I like what I look like, and you're nice small
We don't have to change at all

It’s from the quintessential album of 1970s-style possibility and betterment, “Free to Be, You and Me.” But what’s the promise of that last line? The one thing that can’t be promised. The song’s implication is that, though we change, we can still hold onto the best, unchanging part of ourselves—the part of me that likes you, and the part of you that likes me. It’s a sweet thought, but it’s also the thought that propels Mavis on her psycho-bitch misadventures. What is Mavis saying to Buddy throughout this film if not what Diana says at the end of the song? “I don't want to change, see, because I still want to be your friend—forever and ever and ever and ever and ever.”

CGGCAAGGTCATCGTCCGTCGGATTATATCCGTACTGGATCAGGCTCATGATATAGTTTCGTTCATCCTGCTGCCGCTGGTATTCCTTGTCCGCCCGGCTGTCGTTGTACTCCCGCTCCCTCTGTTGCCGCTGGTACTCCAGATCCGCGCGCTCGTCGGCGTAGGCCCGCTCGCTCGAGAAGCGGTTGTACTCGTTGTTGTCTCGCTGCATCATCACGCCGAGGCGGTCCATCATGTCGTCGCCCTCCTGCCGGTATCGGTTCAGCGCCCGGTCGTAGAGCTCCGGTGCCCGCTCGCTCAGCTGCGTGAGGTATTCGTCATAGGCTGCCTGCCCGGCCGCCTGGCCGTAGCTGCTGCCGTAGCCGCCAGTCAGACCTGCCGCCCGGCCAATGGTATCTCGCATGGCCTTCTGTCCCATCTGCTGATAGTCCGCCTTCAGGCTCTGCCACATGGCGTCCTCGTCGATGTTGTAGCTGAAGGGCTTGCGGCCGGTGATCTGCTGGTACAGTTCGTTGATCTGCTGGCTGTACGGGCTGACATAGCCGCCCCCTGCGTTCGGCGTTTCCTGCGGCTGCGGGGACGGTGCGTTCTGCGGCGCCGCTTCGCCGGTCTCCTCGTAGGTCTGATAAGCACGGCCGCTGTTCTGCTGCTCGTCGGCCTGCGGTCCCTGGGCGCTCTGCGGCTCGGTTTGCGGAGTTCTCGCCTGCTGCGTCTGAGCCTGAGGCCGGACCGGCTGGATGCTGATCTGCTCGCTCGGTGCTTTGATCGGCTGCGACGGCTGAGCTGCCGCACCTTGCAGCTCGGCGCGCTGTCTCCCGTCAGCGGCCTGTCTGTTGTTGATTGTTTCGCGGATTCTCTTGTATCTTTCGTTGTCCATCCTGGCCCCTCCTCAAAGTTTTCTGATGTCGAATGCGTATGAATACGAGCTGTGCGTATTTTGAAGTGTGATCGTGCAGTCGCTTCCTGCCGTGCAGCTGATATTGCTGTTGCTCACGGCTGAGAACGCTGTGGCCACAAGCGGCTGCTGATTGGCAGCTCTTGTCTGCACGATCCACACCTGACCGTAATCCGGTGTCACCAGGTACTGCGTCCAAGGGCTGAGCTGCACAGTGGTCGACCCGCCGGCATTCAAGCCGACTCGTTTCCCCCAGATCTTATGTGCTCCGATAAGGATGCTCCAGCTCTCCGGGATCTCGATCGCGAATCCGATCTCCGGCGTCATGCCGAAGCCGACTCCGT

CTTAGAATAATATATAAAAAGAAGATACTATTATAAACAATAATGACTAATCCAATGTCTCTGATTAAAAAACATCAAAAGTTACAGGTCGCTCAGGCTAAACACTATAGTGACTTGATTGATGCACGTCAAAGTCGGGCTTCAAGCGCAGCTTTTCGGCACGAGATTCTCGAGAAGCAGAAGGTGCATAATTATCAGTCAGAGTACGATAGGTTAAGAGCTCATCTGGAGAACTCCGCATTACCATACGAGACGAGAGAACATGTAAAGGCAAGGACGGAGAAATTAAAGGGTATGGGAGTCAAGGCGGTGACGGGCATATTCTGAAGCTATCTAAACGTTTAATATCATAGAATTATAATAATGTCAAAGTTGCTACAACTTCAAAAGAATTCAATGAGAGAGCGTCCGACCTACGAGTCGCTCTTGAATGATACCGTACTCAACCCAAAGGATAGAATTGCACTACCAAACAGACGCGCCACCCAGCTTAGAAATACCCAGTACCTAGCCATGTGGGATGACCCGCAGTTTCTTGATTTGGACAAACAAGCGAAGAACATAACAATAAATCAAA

I assume all of this is too cynical for most moviegoers. I assume that’s why the movie hasn’t done better. To me, it felt like a breath of fresh air. To me, after the supercharged lies of most movies, it felt a little like life.

—January 19, 2012

© 2012 Erik Lundegaard